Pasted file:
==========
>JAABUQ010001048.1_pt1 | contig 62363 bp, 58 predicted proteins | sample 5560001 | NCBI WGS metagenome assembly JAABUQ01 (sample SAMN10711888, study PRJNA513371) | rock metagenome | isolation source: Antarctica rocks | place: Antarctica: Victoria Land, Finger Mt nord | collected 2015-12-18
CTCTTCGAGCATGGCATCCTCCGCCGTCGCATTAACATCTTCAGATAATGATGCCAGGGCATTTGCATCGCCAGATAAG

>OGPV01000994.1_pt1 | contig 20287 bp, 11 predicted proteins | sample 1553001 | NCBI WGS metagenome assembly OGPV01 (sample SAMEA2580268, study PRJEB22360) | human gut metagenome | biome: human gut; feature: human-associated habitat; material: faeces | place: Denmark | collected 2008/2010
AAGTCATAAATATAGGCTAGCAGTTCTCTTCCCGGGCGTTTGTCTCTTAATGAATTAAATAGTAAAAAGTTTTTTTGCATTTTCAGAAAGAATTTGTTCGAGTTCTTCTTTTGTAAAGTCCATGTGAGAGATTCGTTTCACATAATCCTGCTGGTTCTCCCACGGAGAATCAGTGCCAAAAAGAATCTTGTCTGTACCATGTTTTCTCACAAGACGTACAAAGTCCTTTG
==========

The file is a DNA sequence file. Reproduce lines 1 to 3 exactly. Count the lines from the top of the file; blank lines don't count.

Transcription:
>JAABUQ010001048.1_pt1 | contig 62363 bp, 58 predicted proteins | sample 5560001 | NCBI WGS metagenome assembly JAABUQ01 (sample SAMN10711888, study PRJNA513371) | rock metagenome | isolation source: Antarctica rocks | place: Antarctica: Victoria Land, Finger Mt nord | collected 2015-12-18
CTCTTCGAGCATGGCATCCTCCGCCGTCGCATTAACATCTTCAGATAATGATGCCAGGGCATTTGCATCGCCAGATAAG

>OGPV01000994.1_pt1 | contig 20287 bp, 11 predicted proteins | sample 1553001 | NCBI WGS metagenome assembly OGPV01 (sample SAMEA2580268, study PRJEB22360) | human gut metagenome | biome: human gut; feature: human-associated habitat; material: faeces | place: Denmark | collected 2008/2010